By Emma Kushnir, WorkStory Ambassador at Western University
Amanda Stark has worked for her own self-started business The Friendly Visitor, in London, for fourteen months. After attending Emmanuel Bible College in Kitchener, she realized there was a lack of support for those with Parkinson’s Disease and other seniors’ needs. As The Friendly Visitor, she provides companionship, helping-hand services, and life-skills coaching, in order to facilitate clients’ independence at home and to connect them with other resources. Her goal is to help her clients live as well, and as independently, as possible.
As the owner of The Friendly Visitor, Amanda manages all of the administrative tasks, and all marketing initiatives, including advertising, social media, community networking and the website. She first became interested in this type of work when she was living with her uncle who has Parkinson’s Disease. Amanda used to help him around the house, drive him to appointments, and go on weekly movie dates. This, as well as her experience and visits with her grandmother, inspired Amanda to venture into this line of work.
Amanda has a counselling degree from Emmanuel Bible College, and many years of administrative assistant and customer service work. In addition to these skills, she explains that “this job takes a certain personality to connect with clients and to build rapport.” The job also involves conflict management, facilitating group discussion and awareness of mental health concerns. She notes that “given the general nature of the helping hands component, it also requires a willingness to get our hands dirty and do whatever is needed. In some cases the skill of resourcefulness has been my best asset, by helping with pets, making meals, and doing laundry, among other things.” Also important for anyone who is self-employed are time management skills -- knowing how to prioritize tasks and optimize time in the schedule. Having a general knowledge of the operational side of business, Amanda also knows where she should hire out, so she can focus on the things she’s good at. For example? “I enjoy coordinating and customer service, but I am not great with numbers so that’s why I have a bookkeeper. Networking is another strength that fits well with running a business. Making connections in the business community as well as in the public is what goes the extra mile to spread the word about a small business.”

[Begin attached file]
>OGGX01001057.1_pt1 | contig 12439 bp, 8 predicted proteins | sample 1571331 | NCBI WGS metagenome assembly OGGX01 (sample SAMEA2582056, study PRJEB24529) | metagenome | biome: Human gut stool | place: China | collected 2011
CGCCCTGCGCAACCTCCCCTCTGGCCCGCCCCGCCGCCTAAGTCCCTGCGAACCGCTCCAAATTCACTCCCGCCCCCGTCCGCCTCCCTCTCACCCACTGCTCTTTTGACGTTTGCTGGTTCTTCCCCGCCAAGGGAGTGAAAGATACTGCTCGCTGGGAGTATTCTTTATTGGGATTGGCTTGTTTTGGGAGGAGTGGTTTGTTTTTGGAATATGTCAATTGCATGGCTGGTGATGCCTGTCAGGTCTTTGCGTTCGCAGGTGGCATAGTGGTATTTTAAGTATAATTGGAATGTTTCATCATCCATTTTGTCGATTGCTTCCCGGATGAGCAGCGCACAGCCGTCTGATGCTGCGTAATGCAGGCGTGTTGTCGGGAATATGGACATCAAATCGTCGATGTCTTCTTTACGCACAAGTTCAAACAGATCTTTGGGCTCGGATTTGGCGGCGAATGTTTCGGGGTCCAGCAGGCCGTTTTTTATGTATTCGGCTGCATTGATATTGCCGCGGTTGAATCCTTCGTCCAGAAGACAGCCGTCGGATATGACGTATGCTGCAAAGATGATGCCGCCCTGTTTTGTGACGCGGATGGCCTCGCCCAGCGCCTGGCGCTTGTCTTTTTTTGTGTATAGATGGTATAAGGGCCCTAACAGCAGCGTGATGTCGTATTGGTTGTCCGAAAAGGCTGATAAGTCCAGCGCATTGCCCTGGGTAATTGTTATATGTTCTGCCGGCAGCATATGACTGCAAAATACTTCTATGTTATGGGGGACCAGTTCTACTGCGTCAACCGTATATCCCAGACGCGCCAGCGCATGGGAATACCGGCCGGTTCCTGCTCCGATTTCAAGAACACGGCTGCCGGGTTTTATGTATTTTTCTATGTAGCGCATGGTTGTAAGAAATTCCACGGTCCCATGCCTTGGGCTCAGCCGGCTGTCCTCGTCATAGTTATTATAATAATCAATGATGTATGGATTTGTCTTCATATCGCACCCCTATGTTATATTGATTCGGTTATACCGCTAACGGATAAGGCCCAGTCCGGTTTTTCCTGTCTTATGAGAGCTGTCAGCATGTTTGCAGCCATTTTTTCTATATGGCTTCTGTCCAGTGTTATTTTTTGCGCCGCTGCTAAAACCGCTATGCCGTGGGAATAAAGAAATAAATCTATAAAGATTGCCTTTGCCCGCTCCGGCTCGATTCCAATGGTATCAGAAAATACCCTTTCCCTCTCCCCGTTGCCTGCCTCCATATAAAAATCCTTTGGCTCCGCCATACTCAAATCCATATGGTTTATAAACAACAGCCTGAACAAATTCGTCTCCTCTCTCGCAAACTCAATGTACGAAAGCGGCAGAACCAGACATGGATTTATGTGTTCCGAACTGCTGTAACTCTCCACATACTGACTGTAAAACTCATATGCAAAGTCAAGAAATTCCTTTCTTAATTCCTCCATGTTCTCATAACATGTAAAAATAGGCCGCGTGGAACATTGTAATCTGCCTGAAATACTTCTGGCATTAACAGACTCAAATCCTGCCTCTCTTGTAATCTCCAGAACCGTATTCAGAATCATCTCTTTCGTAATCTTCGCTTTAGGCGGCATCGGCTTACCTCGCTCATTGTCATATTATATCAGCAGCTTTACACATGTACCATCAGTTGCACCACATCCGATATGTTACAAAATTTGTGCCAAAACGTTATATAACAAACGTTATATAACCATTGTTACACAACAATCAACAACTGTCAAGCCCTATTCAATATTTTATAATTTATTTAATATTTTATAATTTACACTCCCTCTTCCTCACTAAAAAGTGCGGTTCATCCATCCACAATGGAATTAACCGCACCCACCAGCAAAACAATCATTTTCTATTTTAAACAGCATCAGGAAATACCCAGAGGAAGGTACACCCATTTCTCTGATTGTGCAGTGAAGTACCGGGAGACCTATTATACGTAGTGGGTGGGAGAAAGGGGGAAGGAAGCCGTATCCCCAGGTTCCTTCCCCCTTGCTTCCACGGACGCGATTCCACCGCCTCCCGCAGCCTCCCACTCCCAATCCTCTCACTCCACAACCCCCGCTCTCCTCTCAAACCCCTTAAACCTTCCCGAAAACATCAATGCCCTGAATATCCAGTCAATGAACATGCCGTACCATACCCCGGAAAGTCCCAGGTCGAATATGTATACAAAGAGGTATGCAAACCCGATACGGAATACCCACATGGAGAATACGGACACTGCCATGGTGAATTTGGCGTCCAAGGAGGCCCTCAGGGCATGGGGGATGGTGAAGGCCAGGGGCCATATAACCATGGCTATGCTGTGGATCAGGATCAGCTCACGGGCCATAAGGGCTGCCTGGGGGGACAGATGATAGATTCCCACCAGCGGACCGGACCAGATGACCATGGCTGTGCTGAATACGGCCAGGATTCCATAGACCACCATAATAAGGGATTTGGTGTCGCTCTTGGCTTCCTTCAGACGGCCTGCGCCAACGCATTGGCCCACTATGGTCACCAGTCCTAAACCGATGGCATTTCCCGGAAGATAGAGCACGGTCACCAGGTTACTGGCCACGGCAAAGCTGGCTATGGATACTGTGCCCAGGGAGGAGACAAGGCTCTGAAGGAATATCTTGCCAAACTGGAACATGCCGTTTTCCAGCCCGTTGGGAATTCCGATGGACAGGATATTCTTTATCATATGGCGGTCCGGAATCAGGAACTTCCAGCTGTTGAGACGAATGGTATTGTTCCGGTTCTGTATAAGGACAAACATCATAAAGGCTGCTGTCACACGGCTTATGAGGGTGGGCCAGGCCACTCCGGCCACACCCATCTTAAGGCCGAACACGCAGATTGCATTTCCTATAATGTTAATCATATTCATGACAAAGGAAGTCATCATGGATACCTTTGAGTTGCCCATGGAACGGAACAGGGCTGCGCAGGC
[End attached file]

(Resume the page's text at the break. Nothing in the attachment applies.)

When asked why she loves her work, Amanda has a long list! “I love my clients – I think my seniors are my favorites. I don’t have any grandparents, so I love hearing their stories and getting their advice on life. It’s the relationships in general that are my favorite – whether learning from other business owners, connecting with people in the community, or staying in touch with the families of the people I serve. I also love the variety, the fact one day I’m gardening, the next day I’m moving furniture and the next I’m having a conversation about life skills.” Speaking of a particular 93-year-old client, Amanda loves hearing her old stories about London many years ago, and that she considers Amanda family. Similarly, she enjoyed working with an 83-year old client who shared many stories about growing up in Greece, moving to Canada and making a life there.
Making the decision to go into business for herself was the biggest decision that Amanda has ever made. She could have worked for someone else, but because of a physical injury she also needs specific prioritizing. So working for herself seemed best. Another hard decision involved whether to follow the advice of others or do what she felt was right. Amanda explains that “many well-meaning people had advice about the different aspects of getting started, but not all advice was helpful or fruitful. Along with that, knowing who I could trust was a big challenge.” Her branding was also critically important, so she did a lot of research before her business name and logo were created.
Perhaps not surprisingly, the biggest challenge Amanda faced was finances. It was difficult starting a business when there wasn’t much money coming in at the beginning. She was lucky enough to go through the Ontario Self-Employment Benefit program before its recent cancellation. Getting attention for her business was also challenging since her advertising budget was focused on word-of-mouth marketing. Amanda acknowledges that she had her moments of doubt wondering if this was “the right path” for her, but quickly adds that “I absolutely know 100% that it is…no good thing is accomplished without a little struggle.”
Amanda’s advice for others? “Be honest with yourself. If you are not a self-starter, you probably shouldn’t start your own business! But trust yourself. You know what you know – be confident in that. Reflect on what you’re good at and choose a career that focuses on your strengths. Don’t just go where someone tells you to go – if I had done that, I would still be sitting at a receptionist desk somewhere.”
Find out more at The Friendly Visitor website: http://www.thefriendlyvisitor.ca